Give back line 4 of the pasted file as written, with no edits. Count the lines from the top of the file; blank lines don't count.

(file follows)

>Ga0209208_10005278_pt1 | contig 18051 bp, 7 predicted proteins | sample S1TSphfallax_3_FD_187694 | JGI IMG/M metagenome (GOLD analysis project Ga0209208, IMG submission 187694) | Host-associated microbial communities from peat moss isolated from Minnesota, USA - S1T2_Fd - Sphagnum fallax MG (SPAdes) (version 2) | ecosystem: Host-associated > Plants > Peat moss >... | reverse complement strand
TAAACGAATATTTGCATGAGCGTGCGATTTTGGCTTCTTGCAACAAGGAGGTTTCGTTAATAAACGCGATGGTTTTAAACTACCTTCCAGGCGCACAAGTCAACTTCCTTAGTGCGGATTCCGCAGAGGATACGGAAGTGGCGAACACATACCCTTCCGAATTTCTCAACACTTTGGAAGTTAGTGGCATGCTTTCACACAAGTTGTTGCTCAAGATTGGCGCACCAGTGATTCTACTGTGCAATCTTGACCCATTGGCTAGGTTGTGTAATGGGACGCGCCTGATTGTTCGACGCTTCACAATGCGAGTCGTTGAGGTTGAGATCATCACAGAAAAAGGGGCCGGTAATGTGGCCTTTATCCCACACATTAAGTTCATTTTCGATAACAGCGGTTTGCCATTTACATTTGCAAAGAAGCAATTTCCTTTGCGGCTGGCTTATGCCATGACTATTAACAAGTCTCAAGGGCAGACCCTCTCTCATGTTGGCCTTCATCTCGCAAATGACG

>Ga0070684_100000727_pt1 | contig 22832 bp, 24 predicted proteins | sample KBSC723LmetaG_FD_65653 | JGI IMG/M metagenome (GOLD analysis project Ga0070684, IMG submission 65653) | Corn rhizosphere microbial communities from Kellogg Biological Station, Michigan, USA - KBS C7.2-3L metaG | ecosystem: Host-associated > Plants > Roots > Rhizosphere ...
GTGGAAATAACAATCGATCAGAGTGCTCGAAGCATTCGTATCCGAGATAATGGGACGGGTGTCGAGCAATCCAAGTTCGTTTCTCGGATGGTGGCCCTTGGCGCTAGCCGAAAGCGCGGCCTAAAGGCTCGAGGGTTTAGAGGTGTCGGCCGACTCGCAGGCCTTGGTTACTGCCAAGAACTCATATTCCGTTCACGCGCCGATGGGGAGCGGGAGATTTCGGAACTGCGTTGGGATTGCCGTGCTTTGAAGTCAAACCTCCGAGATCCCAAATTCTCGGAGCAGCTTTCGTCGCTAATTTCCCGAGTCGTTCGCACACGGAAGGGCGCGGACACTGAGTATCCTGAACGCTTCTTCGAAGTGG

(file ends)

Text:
GTGGAAATAACAATCGATCAGAGTGCTCGAAGCATTCGTATCCGAGATAATGGGACGGGTGTCGAGCAATCCAAGTTCGTTTCTCGGATGGTGGCCCTTGGCGCTAGCCGAAAGCGCGGCCTAAAGGCTCGAGGGTTTAGAGGTGTCGGCCGACTCGCAGGCCTTGGTTACTGCCAAGAACTCATATTCCGTTCACGCGCCGATGGGGAGCGGGAGATTTCGGAACTGCGTTGGGATTGCCGTGCTTTGAAGTCAAACCTCCGAGATCCCAAATTCTCGGAGCAGCTTTCGTCGCTAATTTCCCGAGTCGTTCGCACACGGAAGGGCGCGGACACTGAGTATCCTGAACGCTTCTTCGAAGTGG